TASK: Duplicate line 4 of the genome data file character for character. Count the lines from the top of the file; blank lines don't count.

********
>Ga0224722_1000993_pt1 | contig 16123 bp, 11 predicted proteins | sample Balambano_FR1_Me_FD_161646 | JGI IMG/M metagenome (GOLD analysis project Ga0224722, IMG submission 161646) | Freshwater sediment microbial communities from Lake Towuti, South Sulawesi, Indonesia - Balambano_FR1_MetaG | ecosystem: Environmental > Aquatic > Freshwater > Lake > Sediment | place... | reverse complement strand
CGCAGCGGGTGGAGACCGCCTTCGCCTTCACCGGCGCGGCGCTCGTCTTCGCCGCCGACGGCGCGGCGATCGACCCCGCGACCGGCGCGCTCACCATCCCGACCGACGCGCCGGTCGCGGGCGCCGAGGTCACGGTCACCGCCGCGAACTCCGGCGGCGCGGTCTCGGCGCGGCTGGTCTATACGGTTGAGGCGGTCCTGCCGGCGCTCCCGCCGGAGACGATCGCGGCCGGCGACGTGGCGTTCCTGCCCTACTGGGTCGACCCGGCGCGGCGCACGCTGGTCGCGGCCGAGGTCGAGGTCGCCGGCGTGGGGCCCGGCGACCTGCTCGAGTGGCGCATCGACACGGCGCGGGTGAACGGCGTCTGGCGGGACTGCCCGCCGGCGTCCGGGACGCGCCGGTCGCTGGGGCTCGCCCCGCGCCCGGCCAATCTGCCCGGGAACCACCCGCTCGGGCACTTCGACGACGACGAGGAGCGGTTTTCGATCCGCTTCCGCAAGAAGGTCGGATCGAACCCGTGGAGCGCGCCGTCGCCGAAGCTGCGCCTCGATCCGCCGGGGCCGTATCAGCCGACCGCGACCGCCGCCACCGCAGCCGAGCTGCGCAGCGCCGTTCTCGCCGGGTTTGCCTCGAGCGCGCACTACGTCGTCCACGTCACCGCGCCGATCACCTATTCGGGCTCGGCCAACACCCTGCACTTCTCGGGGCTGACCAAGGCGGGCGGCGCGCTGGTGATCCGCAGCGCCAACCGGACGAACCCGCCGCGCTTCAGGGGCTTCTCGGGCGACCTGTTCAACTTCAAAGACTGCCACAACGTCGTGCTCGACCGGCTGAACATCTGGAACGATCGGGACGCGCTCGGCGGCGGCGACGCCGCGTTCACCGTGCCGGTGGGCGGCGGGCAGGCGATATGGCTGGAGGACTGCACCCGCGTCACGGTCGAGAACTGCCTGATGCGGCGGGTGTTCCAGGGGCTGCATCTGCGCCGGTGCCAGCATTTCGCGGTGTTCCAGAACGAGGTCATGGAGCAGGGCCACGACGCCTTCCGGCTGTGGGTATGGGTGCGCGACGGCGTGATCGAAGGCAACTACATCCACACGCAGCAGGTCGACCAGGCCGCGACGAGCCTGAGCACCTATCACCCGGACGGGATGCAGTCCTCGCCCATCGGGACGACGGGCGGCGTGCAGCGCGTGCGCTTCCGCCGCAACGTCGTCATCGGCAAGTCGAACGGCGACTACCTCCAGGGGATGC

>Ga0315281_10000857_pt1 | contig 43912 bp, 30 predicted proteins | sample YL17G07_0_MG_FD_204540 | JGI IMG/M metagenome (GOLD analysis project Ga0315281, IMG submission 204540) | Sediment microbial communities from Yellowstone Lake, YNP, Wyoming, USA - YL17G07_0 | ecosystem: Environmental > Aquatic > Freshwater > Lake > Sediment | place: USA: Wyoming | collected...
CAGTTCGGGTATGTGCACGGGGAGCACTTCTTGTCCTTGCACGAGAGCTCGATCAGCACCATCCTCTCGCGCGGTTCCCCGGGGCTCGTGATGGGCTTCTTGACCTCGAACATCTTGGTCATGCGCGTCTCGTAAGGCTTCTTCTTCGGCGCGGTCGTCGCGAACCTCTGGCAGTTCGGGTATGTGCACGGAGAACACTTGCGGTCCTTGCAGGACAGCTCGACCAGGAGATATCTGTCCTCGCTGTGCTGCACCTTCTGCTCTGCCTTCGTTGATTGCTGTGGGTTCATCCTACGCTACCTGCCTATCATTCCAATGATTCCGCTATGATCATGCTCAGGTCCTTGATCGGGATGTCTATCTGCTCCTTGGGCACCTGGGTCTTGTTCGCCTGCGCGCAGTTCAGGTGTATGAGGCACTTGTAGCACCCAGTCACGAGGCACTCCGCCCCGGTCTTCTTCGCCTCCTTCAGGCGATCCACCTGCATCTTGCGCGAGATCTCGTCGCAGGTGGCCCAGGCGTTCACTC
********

CAGTTCGGGTATGTGCACGGGGAGCACTTCTTGTCCTTGCACGAGAGCTCGATCAGCACCATCCTCTCGCGCGGTTCCCCGGGGCTCGTGATGGGCTTCTTGACCTCGAACATCTTGGTCATGCGCGTCTCGTAAGGCTTCTTCTTCGGCGCGGTCGTCGCGAACCTCTGGCAGTTCGGGTATGTGCACGGAGAACACTTGCGGTCCTTGCAGGACAGCTCGACCAGGAGATATCTGTCCTCGCTGTGCTGCACCTTCTGCTCTGCCTTCGTTGATTGCTGTGGGTTCATCCTACGCTACCTGCCTATCATTCCAATGATTCCGCTATGATCATGCTCAGGTCCTTGATCGGGATGTCTATCTGCTCCTTGGGCACCTGGGTCTTGTTCGCCTGCGCGCAGTTCAGGTGTATGAGGCACTTGTAGCACCCAGTCACGAGGCACTCCGCCCCGGTCTTCTTCGCCTCCTTCAGGCGATCCACCTGCATCTTGCGCGAGATCTCGTCGCAGGTGGCCCAGGCGTTCACTC